She looked at the empty cradle where her baby had been. Her heart felt tattered and empty, like the hollow streets of Berlin after its people began to live in fear.
Berlin, 1934. Homes once filled with laughter stand empty as the Nazi party’s grip on the city tightens. When AnnaTiegel’s beautiful best friend catches Reich Minister Goebbels’ special attention, an impulsive act to save her brings Anna under his unforgiving scrutiny. First, she loses her job, then slowly, mercilessly, she finds her life stripped away. After her father is killed by the Nazis, Anna’s final hope is to escape to America with her boyfriend Eddy, but when she reaches his apartment on the agreed date, she finds it deserted. Alone and pregnant, the future feels terrifying, but she must try to protect the life inside her.
Rhode Island, 1957. Peggy Bailey stares in shock at the faded photograph of two laughing women which her beloved adoptive mother struggled to pass on to her before she died, whispering ‘It was inside your baby blanket when we brought you home’. As Peggy continues to stare, she realises that she has seen one of the girls before, in the most unlikely of places… Bursting at the realisation, she embarks on a mission which takes her across America to find the truth behind her heritage. Nothing, however, could prepare her for the tragic story her actions uncover…
A poignant and beautiful World War Two story about survival and a mother’s enduring search for her child against all the odds. A heart-breaking read for fans of The Tattooist of Auschwitz, We Were the Lucky Ones and The Alice Network.
⭐⭐⭐⭐ / 5
As a lover of historical fiction I was very excited to start this book. The prologue to this book starts in New York in 1935 where we are introduced to Anna, a woman who is filled with pain and longing for the baby she so desperately wants back in her arms. She appears to be full of fear and apprehension, which intrigued me and had me pondering what had caused her so much distress.
We then jump forward to Rhode Island in 1957 where we meet Peggy. Her adoptive mother has just passed away, and she finds herself in one of the most difficult points in her life as she is left with many unanswered questions and unspoken words. Peggy had been her mothers carer for the last few months of her life, so when her mother passes away, Peggy finds herself feeling lost, alone and full of an unbearable pain.
On her deathbed, Peggy’s mother left her a photograph of her biological mother. The picture shows two young women in a hoppegarten in Germany. Peggy is filled with fear that Germany will have a deep claim on her, and she is filled with uncertainty as to what this could possibly mean. Peggy finds herself torn, unsure of what to do for the best. When she becomes aware of the fact that one of the women in the photograph is actress Louise Baker, Peggy quickly comes to the decision to track her down. She begins a journey across America, heading for Los Angeles, hoping that she will get the answers she so desperately needs from this city.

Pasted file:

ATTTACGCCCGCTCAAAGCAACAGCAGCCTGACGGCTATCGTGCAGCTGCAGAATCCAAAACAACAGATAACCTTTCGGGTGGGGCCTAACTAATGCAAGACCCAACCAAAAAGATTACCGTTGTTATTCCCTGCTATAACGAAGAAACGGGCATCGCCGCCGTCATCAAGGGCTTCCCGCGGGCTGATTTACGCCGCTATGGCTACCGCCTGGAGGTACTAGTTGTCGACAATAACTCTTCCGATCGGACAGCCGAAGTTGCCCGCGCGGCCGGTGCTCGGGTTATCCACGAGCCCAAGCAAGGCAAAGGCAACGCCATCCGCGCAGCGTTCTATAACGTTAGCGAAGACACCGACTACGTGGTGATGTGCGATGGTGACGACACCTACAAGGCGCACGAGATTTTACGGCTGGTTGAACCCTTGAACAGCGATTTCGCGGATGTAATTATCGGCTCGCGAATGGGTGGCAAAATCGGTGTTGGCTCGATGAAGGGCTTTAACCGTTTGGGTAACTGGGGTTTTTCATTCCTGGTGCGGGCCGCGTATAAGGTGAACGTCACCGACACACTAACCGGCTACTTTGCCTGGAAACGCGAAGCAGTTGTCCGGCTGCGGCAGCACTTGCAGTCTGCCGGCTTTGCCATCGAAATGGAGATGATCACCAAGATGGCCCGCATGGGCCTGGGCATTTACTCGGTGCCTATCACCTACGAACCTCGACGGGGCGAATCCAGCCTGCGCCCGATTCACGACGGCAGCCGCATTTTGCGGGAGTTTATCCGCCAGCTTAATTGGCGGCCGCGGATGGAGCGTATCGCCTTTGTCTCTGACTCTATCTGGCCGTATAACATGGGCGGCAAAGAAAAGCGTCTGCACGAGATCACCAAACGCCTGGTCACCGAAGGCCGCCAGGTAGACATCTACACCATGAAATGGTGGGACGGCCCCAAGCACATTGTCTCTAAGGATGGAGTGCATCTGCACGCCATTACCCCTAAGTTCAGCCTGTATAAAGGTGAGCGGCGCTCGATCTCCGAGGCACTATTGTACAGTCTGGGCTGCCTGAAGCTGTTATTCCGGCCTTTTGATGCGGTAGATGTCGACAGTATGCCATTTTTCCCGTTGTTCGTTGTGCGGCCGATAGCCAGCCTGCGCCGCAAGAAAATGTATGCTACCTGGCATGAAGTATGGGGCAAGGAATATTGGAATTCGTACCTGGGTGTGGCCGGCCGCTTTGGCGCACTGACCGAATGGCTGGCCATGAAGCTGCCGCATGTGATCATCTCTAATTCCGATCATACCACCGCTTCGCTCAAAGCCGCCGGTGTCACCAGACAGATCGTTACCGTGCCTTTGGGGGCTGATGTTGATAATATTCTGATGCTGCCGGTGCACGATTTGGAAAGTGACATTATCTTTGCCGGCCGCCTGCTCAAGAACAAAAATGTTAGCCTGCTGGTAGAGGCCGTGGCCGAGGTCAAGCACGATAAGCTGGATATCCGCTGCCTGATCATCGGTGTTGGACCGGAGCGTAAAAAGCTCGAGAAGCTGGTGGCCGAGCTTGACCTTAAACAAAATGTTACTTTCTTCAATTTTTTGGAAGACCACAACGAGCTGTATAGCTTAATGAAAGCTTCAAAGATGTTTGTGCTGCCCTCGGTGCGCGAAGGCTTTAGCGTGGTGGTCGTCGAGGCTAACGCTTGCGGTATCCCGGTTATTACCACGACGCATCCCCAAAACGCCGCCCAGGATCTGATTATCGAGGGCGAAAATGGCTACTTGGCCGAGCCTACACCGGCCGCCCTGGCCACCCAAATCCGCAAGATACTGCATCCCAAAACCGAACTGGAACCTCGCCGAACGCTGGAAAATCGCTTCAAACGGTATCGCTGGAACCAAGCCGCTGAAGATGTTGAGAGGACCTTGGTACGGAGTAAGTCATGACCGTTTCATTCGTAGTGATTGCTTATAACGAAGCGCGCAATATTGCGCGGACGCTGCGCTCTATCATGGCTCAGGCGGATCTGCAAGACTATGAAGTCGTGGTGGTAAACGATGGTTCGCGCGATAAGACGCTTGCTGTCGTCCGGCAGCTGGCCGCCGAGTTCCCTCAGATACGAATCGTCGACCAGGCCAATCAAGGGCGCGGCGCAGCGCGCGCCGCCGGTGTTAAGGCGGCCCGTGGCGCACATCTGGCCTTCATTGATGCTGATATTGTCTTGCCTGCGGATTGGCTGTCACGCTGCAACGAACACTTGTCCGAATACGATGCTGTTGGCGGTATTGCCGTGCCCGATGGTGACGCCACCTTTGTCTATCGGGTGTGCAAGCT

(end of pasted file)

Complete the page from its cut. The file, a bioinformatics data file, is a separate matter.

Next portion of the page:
This story was truly fascinating and captivated me from the start. The story had so much detail and was so incredibly informative, and I must say I learnt a lot about the American Bundt and the support that Nazism had throughout the 1930’s. The authors writing style was wonderful, and really brought the story to life in my mind. I could picture the setting, and the intensity of the situations the characters found themselves in throughout this story.
A heart breaking story which took me through a rollercoaster of emotions. I loved it.
* Thank you to Sarah Hardy, Bookouture and Catherine Hokin for providing me with an ARC of this book in return for my honest review.*
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Catherine Hokin is the author of two World War Two inspired novels set in Berlin, her favourite city. Following a History degree at Manchester University she worked in teaching, marketing and politics, while waiting for a chance to do what she really wanted which was to write full time. Her short stories have been published by iScot, Writers Forum and Myslexia magazines and she was the winner of the 2019 Fiction 500 Short Story Competition. She is a lover of strong female leads and a quest.
Catherine now lives in Glasgow with her American husband. She has two grown-up children – one of whom lives, very conveniently, in Berlin – and a life long addiction to very loud music.